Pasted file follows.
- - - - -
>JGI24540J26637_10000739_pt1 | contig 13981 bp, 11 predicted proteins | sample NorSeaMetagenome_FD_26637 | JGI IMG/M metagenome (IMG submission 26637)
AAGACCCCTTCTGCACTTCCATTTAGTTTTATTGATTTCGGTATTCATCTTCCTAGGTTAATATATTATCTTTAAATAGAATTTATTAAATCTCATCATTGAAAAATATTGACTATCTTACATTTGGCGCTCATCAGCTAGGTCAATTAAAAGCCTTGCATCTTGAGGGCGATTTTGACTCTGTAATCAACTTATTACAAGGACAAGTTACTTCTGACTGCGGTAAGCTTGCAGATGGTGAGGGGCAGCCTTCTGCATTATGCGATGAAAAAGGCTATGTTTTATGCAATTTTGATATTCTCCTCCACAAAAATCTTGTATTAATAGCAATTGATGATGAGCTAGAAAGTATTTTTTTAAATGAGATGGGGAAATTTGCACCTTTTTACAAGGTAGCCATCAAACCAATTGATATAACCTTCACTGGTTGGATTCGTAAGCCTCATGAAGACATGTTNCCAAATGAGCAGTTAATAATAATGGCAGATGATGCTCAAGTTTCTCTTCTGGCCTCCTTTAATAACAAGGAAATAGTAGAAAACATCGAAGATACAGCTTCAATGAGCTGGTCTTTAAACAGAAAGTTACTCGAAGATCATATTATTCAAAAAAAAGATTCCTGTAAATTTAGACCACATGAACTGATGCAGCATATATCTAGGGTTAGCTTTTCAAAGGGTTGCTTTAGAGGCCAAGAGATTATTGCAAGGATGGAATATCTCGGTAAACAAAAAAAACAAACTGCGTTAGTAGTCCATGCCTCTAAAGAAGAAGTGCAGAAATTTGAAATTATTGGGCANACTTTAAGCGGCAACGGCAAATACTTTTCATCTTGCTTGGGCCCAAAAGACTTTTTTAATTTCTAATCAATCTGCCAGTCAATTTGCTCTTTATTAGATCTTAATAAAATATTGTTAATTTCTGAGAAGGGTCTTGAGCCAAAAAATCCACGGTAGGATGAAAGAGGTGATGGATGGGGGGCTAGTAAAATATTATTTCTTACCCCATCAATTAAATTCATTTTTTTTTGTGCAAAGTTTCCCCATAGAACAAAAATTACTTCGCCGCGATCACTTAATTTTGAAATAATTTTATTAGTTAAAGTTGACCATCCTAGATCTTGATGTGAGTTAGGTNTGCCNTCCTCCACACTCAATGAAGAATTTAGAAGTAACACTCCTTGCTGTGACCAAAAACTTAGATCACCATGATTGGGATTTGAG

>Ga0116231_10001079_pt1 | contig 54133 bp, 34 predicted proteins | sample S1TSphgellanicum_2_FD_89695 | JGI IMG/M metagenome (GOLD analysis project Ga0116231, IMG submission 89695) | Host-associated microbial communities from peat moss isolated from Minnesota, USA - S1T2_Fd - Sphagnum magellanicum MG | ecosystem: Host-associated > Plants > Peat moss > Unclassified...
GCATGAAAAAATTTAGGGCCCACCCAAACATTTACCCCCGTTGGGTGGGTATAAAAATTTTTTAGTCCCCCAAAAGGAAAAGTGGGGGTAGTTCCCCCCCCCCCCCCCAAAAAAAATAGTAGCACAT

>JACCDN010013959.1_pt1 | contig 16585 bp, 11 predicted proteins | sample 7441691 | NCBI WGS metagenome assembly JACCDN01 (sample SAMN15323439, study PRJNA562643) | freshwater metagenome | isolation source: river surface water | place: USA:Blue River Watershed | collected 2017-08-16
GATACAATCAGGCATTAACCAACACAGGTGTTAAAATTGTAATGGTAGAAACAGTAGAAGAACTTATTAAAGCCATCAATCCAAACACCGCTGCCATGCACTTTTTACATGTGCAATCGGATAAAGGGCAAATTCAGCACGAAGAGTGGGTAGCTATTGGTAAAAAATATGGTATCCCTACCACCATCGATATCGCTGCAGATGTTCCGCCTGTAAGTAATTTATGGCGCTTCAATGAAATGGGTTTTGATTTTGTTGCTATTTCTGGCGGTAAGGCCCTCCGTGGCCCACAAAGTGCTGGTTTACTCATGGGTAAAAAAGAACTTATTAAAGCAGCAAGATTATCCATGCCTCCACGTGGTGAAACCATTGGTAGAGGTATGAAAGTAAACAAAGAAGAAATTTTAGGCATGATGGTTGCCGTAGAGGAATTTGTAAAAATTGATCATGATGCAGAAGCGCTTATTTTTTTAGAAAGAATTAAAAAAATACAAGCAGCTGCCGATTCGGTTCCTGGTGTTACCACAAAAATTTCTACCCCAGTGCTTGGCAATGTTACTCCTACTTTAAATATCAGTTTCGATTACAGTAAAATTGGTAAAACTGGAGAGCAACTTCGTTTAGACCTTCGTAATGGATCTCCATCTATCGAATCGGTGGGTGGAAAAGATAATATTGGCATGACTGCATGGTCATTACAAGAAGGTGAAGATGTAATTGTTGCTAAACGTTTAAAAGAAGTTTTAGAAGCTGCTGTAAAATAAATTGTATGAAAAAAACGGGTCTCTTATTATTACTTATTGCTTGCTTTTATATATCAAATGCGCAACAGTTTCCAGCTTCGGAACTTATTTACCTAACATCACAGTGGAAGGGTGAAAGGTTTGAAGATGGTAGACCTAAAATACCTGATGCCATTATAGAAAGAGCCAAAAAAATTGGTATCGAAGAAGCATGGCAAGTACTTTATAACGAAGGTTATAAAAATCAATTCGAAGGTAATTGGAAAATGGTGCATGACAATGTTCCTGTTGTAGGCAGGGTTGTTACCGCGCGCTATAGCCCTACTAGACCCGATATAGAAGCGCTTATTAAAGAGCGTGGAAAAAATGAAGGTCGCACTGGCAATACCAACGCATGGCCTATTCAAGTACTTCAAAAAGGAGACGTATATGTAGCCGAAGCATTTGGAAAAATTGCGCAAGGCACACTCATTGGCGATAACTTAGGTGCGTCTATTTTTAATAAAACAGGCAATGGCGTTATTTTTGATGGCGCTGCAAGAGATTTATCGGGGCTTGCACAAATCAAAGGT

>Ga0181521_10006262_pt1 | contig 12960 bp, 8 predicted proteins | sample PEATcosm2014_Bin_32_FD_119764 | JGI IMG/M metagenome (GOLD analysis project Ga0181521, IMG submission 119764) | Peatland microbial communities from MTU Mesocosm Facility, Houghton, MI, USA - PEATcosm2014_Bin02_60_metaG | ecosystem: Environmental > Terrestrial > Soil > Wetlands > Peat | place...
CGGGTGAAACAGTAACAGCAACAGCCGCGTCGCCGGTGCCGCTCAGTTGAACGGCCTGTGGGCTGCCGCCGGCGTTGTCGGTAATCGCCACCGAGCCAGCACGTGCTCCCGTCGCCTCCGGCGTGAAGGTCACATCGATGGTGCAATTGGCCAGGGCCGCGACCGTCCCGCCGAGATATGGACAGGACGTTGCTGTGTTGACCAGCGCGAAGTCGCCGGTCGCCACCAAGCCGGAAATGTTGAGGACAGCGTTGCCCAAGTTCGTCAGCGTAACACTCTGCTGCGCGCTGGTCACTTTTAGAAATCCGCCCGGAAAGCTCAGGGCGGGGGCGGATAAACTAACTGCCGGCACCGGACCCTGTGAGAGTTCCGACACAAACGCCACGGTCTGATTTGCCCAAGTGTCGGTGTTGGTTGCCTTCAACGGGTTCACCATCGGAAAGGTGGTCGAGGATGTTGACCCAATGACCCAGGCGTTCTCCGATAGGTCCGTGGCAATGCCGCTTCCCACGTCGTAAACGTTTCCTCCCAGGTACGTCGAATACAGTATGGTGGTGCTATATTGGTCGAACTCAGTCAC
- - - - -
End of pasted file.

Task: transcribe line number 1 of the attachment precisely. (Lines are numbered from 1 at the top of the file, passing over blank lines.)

>JGI24540J26637_10000739_pt1 | contig 13981 bp, 11 predicted proteins | sample NorSeaMetagenome_FD_26637 | JGI IMG/M metagenome (IMG submission 26637)